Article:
Singapore consumer confidence edges up in November but overall sentiment still weak

Consumer confidence has improved marginally in Singapore, but uncertainties continue to weigh on sentiments, a survey showed.
Consumer confidence has improved marginally in Singapore, but uncertainties continue to weigh on sentiments, a survey showed.PHOTO: ST FILE

SINGAPORE - Consumer confidence looks to have improved marginally in Singapore, but uncertainties continue to weigh on sentiments, the results of a recent survey showed.

The latest ANZ-Roy Morgan Singapore Consumer Confidence Index inched up 0.2 points in November from October to 125.2 points this month, which was also 4.3 points higher compared with a year ago.

"The narrow miss of a technical recession during the third quarter and a slight adjustment to monetary policy settings in October probably saw local households enter November with a slightly more optimistic disposition," ANZ chief economist for South Asia, Asean and Pacific Glenn Maguire said on Wednesday (Nov 25) when announcing the survey results.

Singapore's economy avoided a technical recession in the third quarter when official figures released last month put the three-month growth at 0.1 per cent compared with a quarter ago.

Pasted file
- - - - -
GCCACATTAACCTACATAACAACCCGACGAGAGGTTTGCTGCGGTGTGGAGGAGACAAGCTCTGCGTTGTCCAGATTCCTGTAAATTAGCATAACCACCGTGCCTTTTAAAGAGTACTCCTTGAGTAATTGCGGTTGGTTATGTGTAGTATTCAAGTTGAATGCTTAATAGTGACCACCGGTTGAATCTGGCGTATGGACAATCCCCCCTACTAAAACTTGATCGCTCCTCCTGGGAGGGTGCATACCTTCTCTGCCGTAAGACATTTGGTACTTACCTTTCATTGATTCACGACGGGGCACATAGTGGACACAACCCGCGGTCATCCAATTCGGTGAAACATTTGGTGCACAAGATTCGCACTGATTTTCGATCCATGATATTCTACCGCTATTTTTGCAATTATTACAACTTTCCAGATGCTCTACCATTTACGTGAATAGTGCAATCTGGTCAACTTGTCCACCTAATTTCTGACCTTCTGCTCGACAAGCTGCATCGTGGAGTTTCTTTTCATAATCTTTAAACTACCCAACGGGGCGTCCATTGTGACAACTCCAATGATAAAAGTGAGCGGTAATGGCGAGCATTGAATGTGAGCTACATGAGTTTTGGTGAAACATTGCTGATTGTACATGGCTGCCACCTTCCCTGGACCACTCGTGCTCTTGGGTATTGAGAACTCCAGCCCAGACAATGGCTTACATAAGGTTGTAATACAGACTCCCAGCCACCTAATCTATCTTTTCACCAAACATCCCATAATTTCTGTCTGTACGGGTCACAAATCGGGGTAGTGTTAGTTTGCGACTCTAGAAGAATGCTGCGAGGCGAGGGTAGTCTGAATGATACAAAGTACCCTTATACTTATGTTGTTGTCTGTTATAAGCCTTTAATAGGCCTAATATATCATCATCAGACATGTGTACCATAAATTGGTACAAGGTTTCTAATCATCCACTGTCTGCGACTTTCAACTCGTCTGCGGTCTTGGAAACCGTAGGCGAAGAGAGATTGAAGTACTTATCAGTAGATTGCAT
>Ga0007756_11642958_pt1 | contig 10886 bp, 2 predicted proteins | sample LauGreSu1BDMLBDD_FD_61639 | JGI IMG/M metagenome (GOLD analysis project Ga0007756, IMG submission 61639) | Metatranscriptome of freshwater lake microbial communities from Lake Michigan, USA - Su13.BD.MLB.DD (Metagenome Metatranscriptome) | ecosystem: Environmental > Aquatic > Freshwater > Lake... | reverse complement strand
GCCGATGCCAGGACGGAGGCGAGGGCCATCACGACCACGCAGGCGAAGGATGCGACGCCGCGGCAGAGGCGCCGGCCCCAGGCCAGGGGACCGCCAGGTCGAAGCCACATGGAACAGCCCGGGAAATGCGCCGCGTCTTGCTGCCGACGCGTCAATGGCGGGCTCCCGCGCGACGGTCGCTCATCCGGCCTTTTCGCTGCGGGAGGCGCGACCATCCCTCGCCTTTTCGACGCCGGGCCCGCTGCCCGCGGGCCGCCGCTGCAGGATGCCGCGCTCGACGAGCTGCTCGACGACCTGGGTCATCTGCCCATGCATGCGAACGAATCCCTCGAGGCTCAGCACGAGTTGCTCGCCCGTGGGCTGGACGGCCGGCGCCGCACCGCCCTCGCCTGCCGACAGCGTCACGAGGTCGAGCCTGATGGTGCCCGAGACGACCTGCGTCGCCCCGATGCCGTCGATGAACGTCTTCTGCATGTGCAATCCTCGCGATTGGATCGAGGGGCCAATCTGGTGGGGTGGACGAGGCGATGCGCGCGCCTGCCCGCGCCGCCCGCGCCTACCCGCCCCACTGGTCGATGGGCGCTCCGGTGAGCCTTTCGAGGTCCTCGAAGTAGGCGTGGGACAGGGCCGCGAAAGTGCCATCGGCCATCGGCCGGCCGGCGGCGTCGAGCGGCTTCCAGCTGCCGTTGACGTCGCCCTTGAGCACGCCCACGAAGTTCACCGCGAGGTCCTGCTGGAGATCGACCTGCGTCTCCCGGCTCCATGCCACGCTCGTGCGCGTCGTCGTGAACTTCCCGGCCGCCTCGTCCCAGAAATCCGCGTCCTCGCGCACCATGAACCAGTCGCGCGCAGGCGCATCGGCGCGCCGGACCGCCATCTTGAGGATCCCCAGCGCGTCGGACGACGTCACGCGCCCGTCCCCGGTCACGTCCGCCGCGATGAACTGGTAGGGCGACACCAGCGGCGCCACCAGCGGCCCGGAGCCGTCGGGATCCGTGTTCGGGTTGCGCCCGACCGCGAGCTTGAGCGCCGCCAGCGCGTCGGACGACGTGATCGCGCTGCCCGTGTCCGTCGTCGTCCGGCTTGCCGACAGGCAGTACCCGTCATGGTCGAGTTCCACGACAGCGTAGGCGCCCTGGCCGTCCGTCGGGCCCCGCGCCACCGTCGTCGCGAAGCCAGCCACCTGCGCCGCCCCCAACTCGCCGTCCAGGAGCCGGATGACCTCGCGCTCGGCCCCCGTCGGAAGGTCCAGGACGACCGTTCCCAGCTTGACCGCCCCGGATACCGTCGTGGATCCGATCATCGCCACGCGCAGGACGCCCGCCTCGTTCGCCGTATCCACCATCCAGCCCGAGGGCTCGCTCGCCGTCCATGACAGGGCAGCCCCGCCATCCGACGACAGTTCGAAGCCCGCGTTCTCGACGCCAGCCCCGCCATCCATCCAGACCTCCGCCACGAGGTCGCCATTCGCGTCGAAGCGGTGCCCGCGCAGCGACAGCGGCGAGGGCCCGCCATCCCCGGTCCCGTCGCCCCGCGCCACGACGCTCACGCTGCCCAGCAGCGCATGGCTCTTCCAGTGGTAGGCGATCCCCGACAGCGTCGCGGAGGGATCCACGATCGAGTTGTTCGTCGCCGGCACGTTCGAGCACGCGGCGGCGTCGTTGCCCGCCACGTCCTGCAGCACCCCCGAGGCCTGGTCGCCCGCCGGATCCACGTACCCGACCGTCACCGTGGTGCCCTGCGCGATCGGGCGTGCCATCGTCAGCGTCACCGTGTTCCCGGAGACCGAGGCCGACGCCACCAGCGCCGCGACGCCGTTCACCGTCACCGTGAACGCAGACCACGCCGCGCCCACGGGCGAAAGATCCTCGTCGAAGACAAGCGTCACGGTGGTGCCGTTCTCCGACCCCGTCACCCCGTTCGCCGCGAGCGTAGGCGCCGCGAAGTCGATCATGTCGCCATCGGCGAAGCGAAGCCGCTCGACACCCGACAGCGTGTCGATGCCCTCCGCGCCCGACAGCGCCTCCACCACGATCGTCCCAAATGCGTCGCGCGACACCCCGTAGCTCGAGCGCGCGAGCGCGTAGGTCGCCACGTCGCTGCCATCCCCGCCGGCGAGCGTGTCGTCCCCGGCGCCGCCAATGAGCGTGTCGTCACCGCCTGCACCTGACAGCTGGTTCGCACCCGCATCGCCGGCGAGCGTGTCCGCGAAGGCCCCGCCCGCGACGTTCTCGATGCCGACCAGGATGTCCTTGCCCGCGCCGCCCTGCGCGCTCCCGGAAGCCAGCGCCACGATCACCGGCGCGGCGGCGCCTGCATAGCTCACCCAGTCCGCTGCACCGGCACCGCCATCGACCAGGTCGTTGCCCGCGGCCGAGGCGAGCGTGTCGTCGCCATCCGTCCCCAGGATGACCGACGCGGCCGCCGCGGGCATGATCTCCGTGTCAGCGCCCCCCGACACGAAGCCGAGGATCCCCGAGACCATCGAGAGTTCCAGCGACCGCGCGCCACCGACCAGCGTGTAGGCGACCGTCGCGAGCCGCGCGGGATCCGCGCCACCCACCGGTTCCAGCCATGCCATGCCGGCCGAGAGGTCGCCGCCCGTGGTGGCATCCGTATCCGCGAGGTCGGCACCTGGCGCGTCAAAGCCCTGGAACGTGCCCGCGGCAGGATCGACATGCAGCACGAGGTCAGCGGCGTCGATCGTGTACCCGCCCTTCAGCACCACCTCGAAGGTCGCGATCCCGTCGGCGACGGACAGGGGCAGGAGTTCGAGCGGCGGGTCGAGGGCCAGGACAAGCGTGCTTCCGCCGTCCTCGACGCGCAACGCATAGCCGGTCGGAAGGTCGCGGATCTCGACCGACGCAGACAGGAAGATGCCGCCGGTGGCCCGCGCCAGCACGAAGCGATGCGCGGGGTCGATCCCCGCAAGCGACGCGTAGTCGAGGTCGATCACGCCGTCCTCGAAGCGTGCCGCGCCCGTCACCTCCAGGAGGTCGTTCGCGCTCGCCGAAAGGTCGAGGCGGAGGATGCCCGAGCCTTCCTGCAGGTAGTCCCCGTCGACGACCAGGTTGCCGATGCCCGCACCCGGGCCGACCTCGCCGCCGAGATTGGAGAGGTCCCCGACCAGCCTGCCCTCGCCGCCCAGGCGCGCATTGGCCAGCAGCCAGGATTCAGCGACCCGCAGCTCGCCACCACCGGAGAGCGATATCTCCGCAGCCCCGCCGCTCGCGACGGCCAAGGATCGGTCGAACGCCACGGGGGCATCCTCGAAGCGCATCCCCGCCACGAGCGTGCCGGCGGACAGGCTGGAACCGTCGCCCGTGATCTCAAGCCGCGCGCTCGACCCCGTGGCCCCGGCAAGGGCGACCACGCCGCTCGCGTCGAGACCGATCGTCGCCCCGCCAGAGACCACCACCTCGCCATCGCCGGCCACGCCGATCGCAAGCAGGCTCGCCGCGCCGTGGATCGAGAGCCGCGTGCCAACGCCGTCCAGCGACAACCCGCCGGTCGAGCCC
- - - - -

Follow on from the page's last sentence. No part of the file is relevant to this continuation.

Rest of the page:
Also in October, the Monetary Authority of Singapore announced that it will reduce the appreciation rate of the Singapore dollar - the second policy easing so far this year.

Still, Singapore households are aware that the outlook will remain choppy, Mr Maguire noted.

"The proportion of Singaporeans who are confident about the economic and financial outlook remains particularly low. We note that only 31 per cent of respondents believe that their families are better off financially than they were a year ago.

"On the overall economy, Singaporeans are more optimistic, but hardly sanguine. 52 per cent of respondents believe the country's prospects to remain good over the next year."

Reflecting the concerns, the survey revealed that only 19 per cent of respondents are willing to purchase major household items at the moment.

Against that backdrop, "it is highly unlikely that domestic demand, especially consumption, will emerge as an offset to a challenging external environment anytime soon," Mr Maguire warned.